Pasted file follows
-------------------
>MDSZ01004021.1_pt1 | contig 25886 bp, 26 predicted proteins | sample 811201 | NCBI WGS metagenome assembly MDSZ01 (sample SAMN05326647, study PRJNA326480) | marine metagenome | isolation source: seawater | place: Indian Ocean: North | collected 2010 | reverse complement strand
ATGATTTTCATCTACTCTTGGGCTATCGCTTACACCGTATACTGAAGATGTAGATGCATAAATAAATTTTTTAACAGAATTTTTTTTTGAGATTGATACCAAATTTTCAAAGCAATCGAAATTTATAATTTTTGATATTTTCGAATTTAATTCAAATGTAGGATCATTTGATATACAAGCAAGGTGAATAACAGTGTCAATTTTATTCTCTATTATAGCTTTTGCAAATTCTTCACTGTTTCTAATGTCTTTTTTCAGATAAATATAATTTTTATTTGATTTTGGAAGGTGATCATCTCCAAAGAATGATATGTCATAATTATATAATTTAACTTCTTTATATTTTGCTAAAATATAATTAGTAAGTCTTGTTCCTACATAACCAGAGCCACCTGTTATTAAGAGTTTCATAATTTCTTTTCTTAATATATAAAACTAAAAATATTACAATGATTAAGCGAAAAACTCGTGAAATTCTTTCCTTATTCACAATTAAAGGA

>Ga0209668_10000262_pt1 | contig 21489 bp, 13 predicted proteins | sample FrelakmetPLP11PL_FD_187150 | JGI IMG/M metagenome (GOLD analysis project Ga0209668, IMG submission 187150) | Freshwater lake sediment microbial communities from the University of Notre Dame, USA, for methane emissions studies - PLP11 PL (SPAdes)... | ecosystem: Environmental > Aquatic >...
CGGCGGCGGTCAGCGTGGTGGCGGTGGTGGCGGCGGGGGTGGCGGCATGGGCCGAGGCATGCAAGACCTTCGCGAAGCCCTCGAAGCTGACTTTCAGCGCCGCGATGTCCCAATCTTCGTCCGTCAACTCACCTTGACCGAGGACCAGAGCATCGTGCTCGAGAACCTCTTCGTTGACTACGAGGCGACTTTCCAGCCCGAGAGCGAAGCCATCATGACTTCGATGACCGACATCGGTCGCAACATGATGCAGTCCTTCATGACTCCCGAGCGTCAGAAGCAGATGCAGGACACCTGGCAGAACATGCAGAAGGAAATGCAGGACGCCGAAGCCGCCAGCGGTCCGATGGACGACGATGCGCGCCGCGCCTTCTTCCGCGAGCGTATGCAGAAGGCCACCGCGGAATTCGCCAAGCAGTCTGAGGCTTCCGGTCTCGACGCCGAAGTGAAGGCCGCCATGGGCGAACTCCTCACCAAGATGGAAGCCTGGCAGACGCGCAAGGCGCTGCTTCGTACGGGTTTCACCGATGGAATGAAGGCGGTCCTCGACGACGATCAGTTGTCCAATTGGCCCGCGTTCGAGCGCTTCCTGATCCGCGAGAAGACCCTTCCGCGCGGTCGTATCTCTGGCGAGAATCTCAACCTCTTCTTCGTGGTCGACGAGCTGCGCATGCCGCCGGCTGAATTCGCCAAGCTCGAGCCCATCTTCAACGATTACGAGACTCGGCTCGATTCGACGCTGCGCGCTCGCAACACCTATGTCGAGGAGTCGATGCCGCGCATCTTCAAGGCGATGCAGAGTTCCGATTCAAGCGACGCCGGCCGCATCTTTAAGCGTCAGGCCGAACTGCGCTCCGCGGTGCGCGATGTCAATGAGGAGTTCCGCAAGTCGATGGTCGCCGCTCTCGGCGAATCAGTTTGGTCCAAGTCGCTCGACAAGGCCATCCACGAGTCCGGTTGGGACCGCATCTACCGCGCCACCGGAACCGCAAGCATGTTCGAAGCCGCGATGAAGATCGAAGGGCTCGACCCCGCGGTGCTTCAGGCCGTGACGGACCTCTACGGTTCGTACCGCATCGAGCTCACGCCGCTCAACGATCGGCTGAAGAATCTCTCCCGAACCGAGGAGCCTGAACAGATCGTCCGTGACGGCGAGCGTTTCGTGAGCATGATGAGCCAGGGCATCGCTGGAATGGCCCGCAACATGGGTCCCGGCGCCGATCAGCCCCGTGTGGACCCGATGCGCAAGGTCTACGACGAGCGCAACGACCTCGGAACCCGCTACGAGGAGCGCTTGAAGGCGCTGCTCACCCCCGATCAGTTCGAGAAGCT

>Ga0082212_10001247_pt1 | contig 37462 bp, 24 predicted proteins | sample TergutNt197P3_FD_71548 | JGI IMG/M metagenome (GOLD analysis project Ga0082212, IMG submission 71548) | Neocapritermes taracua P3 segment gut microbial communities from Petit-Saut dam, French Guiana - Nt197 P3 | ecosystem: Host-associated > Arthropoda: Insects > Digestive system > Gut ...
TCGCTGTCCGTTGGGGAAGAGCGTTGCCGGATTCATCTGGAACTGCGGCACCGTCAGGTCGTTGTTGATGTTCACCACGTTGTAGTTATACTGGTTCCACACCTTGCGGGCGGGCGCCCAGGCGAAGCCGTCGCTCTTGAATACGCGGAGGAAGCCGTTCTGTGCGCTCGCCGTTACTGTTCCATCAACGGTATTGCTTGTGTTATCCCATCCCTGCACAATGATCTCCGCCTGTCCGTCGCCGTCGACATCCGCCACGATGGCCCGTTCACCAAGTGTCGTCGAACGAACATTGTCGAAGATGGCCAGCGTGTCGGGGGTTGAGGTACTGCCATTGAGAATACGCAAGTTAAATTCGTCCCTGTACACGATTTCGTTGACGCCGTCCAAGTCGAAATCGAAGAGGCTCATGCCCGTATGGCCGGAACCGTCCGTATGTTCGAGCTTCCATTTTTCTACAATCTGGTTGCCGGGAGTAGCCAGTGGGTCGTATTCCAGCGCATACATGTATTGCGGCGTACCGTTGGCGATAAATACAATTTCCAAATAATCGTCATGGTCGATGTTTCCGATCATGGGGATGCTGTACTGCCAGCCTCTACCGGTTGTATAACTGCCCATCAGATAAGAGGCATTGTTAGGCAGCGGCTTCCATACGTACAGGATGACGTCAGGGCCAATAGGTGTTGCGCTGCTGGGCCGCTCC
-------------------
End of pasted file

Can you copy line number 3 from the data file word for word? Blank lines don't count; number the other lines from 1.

>Ga0209668_10000262_pt1 | contig 21489 bp, 13 predicted proteins | sample FrelakmetPLP11PL_FD_187150 | JGI IMG/M metagenome (GOLD analysis project Ga0209668, IMG submission 187150) | Freshwater lake sediment microbial communities from the University of Notre Dame, USA, for methane emissions studies - PLP11 PL (SPAdes)... | ecosystem: Environmental > Aquatic >...